A layer-by-layer incision is made of the skin, subcutaneous tissue, superficial fascia and white line of the neck 4-6 cm long from the thyroid cartilage down, after which the sterno-thyroid muscle (m.sternothyroideus) of the right and left halves of the neck is exposed. Spreading the muscles, they find the cricoid cartilage and the isthmus of the thyroid gland lying under it. Dissect the leaf of the intracervical fascia (f.endocervicalis) in the transverse direction, after which the isthmus is separated from the trachea and pushed it bluntly downward, thus exposing the upper cartilage of the trachea. After that, the larynx is fixed with a single-pointed pointed hook to stop convulsive movements. Taking the pointed scalpel in the hand with the blade up, the operator places the index finger on the side of the blade and, not reaching the tip of 1 cm (in order not to damage the back wall of the trachea, opens the third, and sometimes the fourth, cartilage of the trachea, directing the scalpel from the isthmus to the larynx (up). After air enters the trachea, breathing stops for a while, apnea occurs, followed by a sharp cough, and only after that the tracheodilator is inserted into the tracheotomy wound, and the tracheostomy cannula is removed and placed across the trachea so that the flap is in the sagittal plane, draw into the lumen of the trachea, the expander is removed, the cannula is rotated so that the flap is located in the frontal plane, followed by the cannula moving down and fixing it around the neck.The skin wound is sutured to the tracheostomy tube.

The incision is carried out from the cricoid cartilage to the sternum. Dissect the surface leaf of the own fascia of the neck and penetrate into the suprasternal interaponeurotic space (spatium interaponeuroticum suprasternale). In a blunt way, the cellulose is separated and, moving down the venous jugular arch, a deep leaf of the own fascia of the neck (scapular-clavicular fascia) is cut and the muscles (sternum-hyoid and sternum-thyroid) of the right and left halves of the neck are exposed. Spreading the muscles to the sides, dissect the parietal plate of the intracervical fascia (f. Endocervicalis) and penetrate into the pre-tracheal space. In the fiber of this space, the venous plexus and sometimes the lower thyroid artery (a. Thyroidea ima) are found. The vessels are ligated and transected, and the isthmus of the thyroid gland is pulled up. The trachea is freed from the visceral fascia fascia covering it and the fourth and fifth tracheal cartilages are dissected. The scalpel must be held as described above and directed from the sternum to the isthmus so as not to damage the brachiocephalic trunk. Further methods are no different from those indicated for the upper tracheostomy.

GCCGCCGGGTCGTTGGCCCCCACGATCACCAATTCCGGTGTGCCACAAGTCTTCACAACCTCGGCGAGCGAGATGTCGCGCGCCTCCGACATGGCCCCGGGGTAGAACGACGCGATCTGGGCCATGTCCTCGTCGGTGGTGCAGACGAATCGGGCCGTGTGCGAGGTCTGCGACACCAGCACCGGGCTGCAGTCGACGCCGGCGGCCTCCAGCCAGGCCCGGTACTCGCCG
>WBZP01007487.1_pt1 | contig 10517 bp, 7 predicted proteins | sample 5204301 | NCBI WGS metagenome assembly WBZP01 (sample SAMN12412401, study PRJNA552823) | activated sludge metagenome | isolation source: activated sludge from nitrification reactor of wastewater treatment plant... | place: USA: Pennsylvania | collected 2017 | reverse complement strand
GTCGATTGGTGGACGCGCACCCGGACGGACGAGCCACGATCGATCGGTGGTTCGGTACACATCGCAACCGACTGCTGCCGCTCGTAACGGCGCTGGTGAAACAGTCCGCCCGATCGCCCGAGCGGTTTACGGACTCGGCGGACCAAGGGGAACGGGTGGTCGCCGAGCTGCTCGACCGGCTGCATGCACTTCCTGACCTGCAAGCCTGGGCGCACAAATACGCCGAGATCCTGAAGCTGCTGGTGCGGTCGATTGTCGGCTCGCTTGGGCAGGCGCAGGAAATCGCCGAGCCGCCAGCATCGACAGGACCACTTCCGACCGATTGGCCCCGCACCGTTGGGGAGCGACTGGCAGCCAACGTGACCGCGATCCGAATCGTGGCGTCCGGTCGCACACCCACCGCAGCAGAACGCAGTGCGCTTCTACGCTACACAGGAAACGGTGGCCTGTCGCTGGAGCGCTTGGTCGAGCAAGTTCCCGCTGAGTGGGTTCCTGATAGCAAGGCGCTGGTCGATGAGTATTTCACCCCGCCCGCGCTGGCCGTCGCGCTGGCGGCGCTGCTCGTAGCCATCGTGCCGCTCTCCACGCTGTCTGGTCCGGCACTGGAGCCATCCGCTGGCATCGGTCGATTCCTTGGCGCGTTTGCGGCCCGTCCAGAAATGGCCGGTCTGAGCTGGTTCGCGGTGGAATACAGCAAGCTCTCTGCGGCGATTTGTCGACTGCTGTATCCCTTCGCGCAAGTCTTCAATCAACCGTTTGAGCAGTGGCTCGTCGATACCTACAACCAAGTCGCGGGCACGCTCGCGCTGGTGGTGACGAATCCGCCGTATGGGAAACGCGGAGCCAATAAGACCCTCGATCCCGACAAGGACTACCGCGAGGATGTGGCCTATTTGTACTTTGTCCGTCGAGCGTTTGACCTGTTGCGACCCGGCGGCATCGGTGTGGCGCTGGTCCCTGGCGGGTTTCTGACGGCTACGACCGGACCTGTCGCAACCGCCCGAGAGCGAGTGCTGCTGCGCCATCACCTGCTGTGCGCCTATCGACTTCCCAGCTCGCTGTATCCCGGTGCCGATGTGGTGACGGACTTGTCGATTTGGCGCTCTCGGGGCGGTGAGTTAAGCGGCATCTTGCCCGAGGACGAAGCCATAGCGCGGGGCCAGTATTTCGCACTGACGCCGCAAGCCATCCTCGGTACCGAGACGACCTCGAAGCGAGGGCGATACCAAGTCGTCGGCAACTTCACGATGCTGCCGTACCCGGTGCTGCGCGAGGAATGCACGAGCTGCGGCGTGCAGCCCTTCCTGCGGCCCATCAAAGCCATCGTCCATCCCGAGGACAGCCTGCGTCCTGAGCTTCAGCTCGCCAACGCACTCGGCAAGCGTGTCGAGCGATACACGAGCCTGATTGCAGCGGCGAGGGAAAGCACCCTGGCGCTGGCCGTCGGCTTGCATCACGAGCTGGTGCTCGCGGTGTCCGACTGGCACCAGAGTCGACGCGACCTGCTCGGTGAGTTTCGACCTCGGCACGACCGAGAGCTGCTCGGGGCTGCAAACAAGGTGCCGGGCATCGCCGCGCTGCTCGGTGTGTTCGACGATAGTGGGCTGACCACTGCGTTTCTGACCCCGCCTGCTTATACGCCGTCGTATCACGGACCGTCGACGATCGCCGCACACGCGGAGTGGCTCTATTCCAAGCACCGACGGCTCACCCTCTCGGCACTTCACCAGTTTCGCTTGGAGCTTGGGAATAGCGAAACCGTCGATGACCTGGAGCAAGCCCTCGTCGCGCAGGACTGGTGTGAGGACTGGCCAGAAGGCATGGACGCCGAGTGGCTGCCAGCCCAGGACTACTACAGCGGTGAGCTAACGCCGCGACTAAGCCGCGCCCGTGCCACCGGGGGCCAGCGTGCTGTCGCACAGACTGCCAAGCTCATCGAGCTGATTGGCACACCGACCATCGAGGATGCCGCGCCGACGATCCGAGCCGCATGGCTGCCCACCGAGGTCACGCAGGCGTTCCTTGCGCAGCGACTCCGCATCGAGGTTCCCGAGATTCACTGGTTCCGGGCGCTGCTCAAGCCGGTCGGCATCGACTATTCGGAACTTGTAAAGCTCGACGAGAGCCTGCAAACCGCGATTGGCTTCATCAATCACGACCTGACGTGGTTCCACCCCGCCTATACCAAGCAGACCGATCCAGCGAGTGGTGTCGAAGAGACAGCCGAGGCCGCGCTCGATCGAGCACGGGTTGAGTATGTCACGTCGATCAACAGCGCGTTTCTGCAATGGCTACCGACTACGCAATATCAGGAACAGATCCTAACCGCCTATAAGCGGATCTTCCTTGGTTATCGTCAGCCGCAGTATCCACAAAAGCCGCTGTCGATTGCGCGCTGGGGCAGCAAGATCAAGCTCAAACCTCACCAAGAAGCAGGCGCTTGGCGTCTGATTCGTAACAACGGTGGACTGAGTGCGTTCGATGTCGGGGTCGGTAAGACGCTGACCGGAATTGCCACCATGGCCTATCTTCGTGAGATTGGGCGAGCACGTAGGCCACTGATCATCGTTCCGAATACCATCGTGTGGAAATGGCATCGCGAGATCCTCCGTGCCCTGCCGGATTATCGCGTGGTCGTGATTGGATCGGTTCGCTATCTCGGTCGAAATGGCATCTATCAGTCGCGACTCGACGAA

• Technique of cryoconicotomy.
  1. At one moment, a vertical incision along the midline of the neck below the thyroid cartilage dissects the skin, the arch of the cricoid cartilage and the thyroid cricoid ligament,
  2. Introduce a clamp into the incision and push the branches apart, which ensures air flow into the respiratory tract,
  3. After the disappearance of asphyxia, a cryoconicotomy is replaced by a tracheostomy.

Like any major surgery, a tracheostomy has its own complications. Their severity ranges from cosmetic defects to death. Moreover, the more time has passed after the operation, the less the likelihood of serious complications.

  • Complications that may occur during the operation: in
An incision made not along the midline of the neck can lead to damage to the cervical veins, and sometimes to the carotid artery (one should not forget about the possibility of air embolism in case of damage to the cervical veins). Insufficient hemostasis before opening the trachea can lead to leakage of blood in the bronchi and the development of asphyxiation. If possible, the tracheal incision should correspond to the diameter of the cannula. Injury to the posterior wall of the esophagus. Before the introduction of the cannula, you should make sure that the mucous membrane of the trachea is dissected and its lumen is opened, otherwise you can insert the cannula into the submucosal layer, which will lead to a protrusion of the mucous membrane into the lumen of the trachea and increased asphyxiation.
  • Complications, the occurrence of which is possible immediately after the operation: there is a risk of hypoxia, perforation of the posterior wall of the trachea, fracture of the tracheal ring, wound of the esophagus, subcutaneous emphysema, pneumothorax.
  • In the later postoperative period, purulent tracheobronchitis, tracheal stenosis, tracheal fistula, voice changes, and, due to cosmetic complications, gross scars on the skin in the area of ​​the tracheostomy can occur.

A large number of complications after a tracheostomy occurs as a result of blockage of the tube, mismatch of its size and trachea, incorrect position of the tube in the trachea, its displacement and loss.